New York, both the backdrop and inspiration to some of Lou Reed's finest work, from the Velvet Underground's debut and right through his solo work,with the exception of the hard listening,and at times upsetting 'Berlin' album.
In 1989 however, Reed stunned both critics and fans with the release of the loose conceptual album simply titled 'New York'.
This was Reeds finest album as a solo artist and nobody seen it coming,having released albums of moderate appeal but poor reviews in the 1980s.
After his clean up and stint in rehab Reed was written off as a has been, hanging onto the shirttails of cult success with the Velvet Underground, which at this point was at its highest.
As the decade closed however Reed found himself on the cusp of both artistic integrity with mainstream success. The fourteen track album,a journey through the grime and good of New York City, cited as an almost spoken novel weighted in at a little under an hour ,with minimal production to add to the raw sound ,this was Lou Reed at his very best.
A band made up of two guitars,bass and drums,the vehicle he thrived on to snarl his vocals over both sides of the record,indeed ex-Velvet Mo Tucker contributed drums on parts of the album.
The sudden change and obvious maturity that fired Reed can be contributed to by two factors,or two losses rather,the death of Andy Warhol in February 1987 during a routine gallbladder surgery.
Warhols was of course the one time artistic guru of Reeds who not only encouraged his dark , twisted songwriting but influenced it and his ex-Velvets bandmate and muse Nico who suffered a heart attack and died in July 1988 in Ibiza.
These two losses in a short space of time made Lou Reed question his own mortality, instead of grieving he in turn threw himself into his songwriting, evident in the song cycle that this is clearly a man who had seen it and done it all and was now launching himself at the top of his game with an almost rebirth.
The album stutters to a start with one of Reed’s greatest songs,'Romeo Had Juliette', here he clearly sets the scene and prologues all that is to come;
"Caught between the twisted stars the plotted lines the faulty map
that brought Columbus to New York".
This vivid imagery used very easily paints pictures in the listeners mind in almost fictional noir movie.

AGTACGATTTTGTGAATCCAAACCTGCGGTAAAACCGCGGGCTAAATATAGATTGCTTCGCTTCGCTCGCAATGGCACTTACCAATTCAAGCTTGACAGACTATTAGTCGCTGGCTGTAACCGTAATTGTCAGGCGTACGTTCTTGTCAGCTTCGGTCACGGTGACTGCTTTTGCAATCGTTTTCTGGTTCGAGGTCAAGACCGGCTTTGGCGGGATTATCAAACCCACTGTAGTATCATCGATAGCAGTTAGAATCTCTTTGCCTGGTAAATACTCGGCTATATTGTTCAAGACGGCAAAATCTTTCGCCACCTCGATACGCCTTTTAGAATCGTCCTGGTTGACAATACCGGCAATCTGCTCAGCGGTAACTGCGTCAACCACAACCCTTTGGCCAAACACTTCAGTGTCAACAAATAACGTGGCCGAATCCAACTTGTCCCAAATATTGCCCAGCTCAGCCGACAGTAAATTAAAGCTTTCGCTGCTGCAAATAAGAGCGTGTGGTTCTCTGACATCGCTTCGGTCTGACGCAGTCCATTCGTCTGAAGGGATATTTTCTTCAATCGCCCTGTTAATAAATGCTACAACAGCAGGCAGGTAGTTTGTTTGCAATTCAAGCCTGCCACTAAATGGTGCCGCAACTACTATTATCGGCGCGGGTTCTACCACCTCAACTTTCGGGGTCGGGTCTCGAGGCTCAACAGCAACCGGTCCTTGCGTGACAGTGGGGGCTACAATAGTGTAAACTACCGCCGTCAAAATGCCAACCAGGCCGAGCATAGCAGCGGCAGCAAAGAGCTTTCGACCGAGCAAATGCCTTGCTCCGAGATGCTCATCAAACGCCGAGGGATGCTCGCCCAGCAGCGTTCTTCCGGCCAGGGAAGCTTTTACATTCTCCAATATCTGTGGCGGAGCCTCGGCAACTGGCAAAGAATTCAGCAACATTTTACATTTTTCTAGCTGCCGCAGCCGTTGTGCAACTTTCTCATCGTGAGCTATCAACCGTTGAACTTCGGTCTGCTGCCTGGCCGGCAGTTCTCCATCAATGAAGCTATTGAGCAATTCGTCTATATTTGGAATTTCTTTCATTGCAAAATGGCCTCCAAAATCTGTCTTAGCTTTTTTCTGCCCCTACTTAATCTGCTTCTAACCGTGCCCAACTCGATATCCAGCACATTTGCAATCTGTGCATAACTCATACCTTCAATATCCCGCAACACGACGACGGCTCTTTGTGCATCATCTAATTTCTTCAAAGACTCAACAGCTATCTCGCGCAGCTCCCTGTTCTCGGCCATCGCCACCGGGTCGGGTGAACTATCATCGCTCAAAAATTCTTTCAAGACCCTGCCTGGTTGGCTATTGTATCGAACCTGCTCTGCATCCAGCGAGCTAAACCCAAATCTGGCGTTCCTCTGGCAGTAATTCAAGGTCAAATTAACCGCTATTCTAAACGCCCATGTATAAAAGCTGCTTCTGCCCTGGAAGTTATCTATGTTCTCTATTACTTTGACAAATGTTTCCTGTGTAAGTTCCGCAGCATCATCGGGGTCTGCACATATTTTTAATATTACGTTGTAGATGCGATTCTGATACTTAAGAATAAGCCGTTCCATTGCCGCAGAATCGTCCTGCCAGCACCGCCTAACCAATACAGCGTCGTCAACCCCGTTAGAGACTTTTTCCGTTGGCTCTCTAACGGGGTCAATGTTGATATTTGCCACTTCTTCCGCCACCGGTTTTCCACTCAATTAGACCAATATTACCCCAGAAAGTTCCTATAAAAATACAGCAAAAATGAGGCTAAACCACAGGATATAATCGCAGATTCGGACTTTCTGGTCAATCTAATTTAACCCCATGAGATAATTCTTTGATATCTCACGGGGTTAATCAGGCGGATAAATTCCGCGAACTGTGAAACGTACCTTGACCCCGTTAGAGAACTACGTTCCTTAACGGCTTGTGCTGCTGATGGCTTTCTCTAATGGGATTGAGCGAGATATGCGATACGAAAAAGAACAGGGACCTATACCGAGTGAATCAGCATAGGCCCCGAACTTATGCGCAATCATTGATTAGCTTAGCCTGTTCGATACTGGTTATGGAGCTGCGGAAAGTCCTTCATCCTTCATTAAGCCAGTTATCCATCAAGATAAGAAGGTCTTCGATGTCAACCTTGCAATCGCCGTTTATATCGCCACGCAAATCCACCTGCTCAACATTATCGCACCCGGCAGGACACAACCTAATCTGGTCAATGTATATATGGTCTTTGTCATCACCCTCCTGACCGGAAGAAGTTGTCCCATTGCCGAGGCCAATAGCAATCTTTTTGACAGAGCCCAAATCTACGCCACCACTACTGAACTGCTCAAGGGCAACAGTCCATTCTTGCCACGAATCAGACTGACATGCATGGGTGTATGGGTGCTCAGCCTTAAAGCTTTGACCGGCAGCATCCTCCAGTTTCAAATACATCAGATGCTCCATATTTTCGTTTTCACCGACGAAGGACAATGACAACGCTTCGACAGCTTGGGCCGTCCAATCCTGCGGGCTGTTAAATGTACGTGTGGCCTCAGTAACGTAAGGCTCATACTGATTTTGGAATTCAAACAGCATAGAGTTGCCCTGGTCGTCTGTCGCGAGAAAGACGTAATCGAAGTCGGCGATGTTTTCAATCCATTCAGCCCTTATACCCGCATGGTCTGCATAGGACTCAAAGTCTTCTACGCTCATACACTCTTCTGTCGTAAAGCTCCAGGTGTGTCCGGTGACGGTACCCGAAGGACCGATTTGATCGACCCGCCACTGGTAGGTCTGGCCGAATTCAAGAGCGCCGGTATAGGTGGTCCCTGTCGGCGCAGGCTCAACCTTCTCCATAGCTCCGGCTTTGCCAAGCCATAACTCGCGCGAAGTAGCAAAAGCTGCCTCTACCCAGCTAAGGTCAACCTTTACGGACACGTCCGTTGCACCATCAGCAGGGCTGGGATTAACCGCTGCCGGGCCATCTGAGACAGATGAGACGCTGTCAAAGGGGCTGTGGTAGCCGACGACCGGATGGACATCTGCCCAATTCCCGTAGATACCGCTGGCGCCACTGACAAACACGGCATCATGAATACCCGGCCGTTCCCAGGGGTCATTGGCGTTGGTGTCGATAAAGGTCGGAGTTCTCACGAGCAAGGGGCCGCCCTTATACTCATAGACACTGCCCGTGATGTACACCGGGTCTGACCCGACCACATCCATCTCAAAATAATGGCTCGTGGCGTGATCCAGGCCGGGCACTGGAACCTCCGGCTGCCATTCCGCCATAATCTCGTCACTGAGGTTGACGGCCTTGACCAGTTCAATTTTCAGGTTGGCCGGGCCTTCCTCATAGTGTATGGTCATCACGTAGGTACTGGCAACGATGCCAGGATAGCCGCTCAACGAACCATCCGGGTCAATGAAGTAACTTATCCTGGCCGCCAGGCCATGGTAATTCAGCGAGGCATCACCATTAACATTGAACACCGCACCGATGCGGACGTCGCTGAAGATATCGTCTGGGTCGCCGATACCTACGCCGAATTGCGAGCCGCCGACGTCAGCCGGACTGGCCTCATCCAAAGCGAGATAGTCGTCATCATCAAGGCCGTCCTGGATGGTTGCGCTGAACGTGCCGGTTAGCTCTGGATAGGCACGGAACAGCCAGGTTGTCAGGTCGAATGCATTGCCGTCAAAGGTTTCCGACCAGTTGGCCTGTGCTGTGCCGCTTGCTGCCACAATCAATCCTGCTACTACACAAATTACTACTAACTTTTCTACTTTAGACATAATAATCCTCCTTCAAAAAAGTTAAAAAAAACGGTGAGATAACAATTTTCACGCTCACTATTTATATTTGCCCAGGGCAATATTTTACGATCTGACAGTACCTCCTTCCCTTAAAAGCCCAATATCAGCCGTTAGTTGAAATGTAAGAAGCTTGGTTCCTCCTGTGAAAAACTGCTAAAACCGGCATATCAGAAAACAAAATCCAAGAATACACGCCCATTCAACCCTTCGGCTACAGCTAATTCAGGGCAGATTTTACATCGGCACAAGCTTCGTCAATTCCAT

The second single release ,'Dirty Boulevard’ reached the top of the modern rock U.S Billboard charts, a song starkly pointing the divide between the rich and poor of New York,but again widely praised and receiving airplay both through FM and MTV, this was not selling out however, grunge was right around the corner and Reed was already lighting the fires hailing the clever lyrics and guitar driven raw music which was to come.His friend and one time collaborator David Bowie,was already working in the same direction with the cyberpunk of Tin Machine.
The song subjects are both stark and nostalgic and at times the imagery can become overpowering, he keeps it together however through the pumping sound being delivered,'The last great American whale', Reed hits out at both the NRA and the treatment of native Americans,fearlessly without hiding either fact;
"The mayor's kid was a rowdy pig
spit on Indians and lots worse,
The old chief buried a hatchet in his head
life compared to death for him seemed worse".
Halfway through the album you soon discover that Reeds newfound leather skinned,sobriety suits him,a fact pointed to on the third single release ‘A Busload Of Faith', it's not a song of regret but more so of acceptance and the importance of his own life;
"You can't depend on your drinking,
You can't depend on your dope".
At last Reed was living up to the cult image created through his groundbreaking and highly influential releases with the Velvet Underground, this new found energy would continue right up until his death in 2013, leaving behind a more worthwhile legacy for a man who through his work in the 60's inspired more bands than the Beatles.
Kevin Burke 1/01/19